Pick up a blue moonstone anywhere in the world, and the chances are that this beautiful gemstone would have come from a small village in southwest Sri Lanka – Meetiyagoda – where it is mined in a few primitive waterlogged pits, by hand, as it has been since 1906.
Words and Photographs David Blacker
Meetiyagoda is just a couple of kilometres from the coast, midway between Ambalangoda and Hikkaduwa, sitting over the earth’s largest pegmatite vein of moonstone. The ten mines in Meetiyagoda are by far the world’s primary source of blue moonstones.
The term moonstone was originally coined by the ancient Greeks to describe a particular gemstone that seemed to hold the ethereal light of the moon in solid form. The stone is a member of the feldspar family, a combination of two species, orthoclase and albite, stacked in thin alternating layers. When light falls through these layers, it scatters in many directions, creating a phenomenon known as adularescence, named after Mt Adular in Switzerland, one of the first sources of moonstones. In fact, “adularia” is an ancient namefor moonstone. The finest of these moonstones have a clear, transparent body, with a strong blue adularescence. Moonstones are the most valuable of the feldspars, an average quality moonstone of five carats is comparable in value to a South Sea pearl of the same size. In spite of the relatively modest price of moonstones, the blue variety tends to fetch a higher price than those of other colours because of its rarity.
Moonstone deposits occur in the crystalline granite known as pegmatite, in magmatic rock deep below the surface, unlike the sapphires and the rubies, which are sedimentary surface deposits. To get to the moonstone, the miners of Meetiyagoda dig deep rectangular shafts down through the claylike kaolin topsoil to the weathering surface of the pegmatite.
These mineshafts are called yati illama, and are in actuality twin-shafts, each about 10m square; one for actual mining, and the other to constantly pump out the ground water that would otherwise fill the mineshaft. As the yati illama is dug, the sides are reinforced with coconut logs and lined with branches and leaves of the kekilla fern (Dicranopteris linearis); the latter acting as a sieve which holds back the dense soil while allowing ground water through, thereby reducing the overall pressure of the earth and allowing deeper mining than would otherwise have been possible.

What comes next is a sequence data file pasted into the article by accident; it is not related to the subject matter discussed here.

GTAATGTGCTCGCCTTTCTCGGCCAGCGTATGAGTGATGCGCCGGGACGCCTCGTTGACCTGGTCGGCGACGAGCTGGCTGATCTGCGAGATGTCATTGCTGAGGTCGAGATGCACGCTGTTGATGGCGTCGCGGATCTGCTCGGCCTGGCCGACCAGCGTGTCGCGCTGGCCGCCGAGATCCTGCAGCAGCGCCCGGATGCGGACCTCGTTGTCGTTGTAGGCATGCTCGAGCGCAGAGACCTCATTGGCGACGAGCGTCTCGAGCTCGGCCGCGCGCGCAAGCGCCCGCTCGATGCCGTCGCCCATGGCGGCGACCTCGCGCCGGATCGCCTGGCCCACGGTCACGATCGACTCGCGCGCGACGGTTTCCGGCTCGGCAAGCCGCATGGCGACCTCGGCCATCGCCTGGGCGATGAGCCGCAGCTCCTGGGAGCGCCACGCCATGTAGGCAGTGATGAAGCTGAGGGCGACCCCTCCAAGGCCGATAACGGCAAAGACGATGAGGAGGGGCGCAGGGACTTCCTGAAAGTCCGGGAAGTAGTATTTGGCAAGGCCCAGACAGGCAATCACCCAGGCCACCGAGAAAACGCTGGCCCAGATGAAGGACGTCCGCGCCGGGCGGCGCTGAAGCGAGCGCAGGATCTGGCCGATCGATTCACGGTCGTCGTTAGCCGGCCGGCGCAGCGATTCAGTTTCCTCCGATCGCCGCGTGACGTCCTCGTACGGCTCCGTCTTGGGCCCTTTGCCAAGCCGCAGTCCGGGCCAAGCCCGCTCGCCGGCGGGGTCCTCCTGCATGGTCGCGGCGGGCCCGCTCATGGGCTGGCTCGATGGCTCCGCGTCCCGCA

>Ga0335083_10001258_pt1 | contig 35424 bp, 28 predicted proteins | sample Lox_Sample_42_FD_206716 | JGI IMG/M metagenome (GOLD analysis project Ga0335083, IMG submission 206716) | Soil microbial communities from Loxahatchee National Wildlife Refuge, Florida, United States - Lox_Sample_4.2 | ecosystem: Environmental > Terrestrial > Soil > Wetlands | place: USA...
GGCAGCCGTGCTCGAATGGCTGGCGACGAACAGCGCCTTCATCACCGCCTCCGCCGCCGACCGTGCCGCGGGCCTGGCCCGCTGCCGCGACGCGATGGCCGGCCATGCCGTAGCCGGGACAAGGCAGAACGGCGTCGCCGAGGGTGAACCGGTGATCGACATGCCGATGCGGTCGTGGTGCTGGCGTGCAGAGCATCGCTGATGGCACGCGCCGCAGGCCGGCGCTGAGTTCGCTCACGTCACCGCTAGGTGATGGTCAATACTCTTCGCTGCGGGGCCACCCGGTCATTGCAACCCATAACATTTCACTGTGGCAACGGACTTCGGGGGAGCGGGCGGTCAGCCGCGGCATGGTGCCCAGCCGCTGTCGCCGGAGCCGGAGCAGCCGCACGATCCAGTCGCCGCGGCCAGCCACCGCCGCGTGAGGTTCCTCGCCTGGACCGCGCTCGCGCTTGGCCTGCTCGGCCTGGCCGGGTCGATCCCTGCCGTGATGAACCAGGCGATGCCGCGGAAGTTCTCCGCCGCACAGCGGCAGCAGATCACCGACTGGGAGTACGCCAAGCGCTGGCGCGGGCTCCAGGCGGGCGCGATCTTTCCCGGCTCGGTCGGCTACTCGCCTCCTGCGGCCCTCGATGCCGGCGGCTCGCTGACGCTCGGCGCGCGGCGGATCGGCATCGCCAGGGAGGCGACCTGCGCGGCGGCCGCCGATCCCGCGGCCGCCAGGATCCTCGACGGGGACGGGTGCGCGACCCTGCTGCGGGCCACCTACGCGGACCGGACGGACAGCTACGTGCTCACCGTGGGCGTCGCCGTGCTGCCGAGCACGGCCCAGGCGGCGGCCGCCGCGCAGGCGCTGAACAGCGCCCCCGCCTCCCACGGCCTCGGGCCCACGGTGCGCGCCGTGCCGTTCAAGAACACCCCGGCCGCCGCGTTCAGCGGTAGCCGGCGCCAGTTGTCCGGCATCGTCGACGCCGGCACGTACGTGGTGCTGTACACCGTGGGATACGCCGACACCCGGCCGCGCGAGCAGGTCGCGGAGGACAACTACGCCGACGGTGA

Moonstone deposits occur in the crystalline granite known as pegmatite, in magmatic rock deep below the surface, unlike sapphires and rubies, which are sedimentary surface deposits.
Once the pegmatite layer is reached, usually at a depth of 10-20m, mining can begin. Sometimes, horizontal tunnels are also dug outwards from the vertical shaft, in four directions, so that the maximum area of pegmatite can be exposed. Each horizontal donawa is 10m long and 2.5m square, and a miner must crawl into it to work by oil lamp or electric lights, in claustrophobic conditions, at temperatures often around 35˚C. Once this layer of pegmatite has been excavated, the yati illma will be dug down a further 10-20m and, if necessary, more donawa extended. This will continue to a maximum depth of 65m, or until the bedrock is reached.
Each mineshaft is worked by four to six miners, half of them below ground, scraping chunks off the pegmatite vein and shovelling it into buckets which are hauled to the surface via a dabaraya – a log pulley which is turned by two men. The sludge of pegmatite debris, moonstone fragments, and mud – the illama – is then dumped in the illam kematha – a shallow pit next to the mineshaft. Each day, or each week, depending on how busily worked the mine is, the illama is then transferred to round wicker baskets and washed of its sand and mud in a nearby pond.
Once the mud has been washed away from the rough crystalline pegmatite, it goes through several levels of sorting, by size, colour, and mineral type. The sorting begins immediately, on a rough shelf next to the pond, but might continue later even in the lapidary where it is cut and polished. Throughout, the miners keep a sharp eye open for the glitter of cyan that will identify a rare and famous blue moonstone. While Meetiyagoda is renowned for its moonstones, pegmatite is also home to other stones such as beryl, zircon, and corundum, and these too must be sorted away.
The large stone glows in a variety of pale blues when held to the sun.
In the lapidaries of Meetiyagoda, electric cutting machinery has largely replaced the traditional hand-powered hannaporuwa, but even these simply add speed to a process that is essentially done by hand, individual moonstones being polished one at a time by being held against the spinning wheel. While it is possible to find faceted moonstones on display, the traditional cut is en cabochon, producing the well-known round, egg- or teardrop-shaped stones.
Most of the moonstones are then sold as loose unmounted stones in the jewellery shops that front each mine, displayed by size and colour. Others are mounted set into rings, earrings, and necklaces, usually of silver, platinum, or white gold, which show off the subtle colours of the stones. Exceptionally sized moonstones are often made into brooches, and embellished with darker stones such as amethyst. Many of these stones make their way to destinations across the world.
The large stone glows in a variety of pale blues when held to the sun, the light reflecting off the nano-particles in the layers of feldspar. The blue moonstones of Meetiyagoda are indeed a rare find.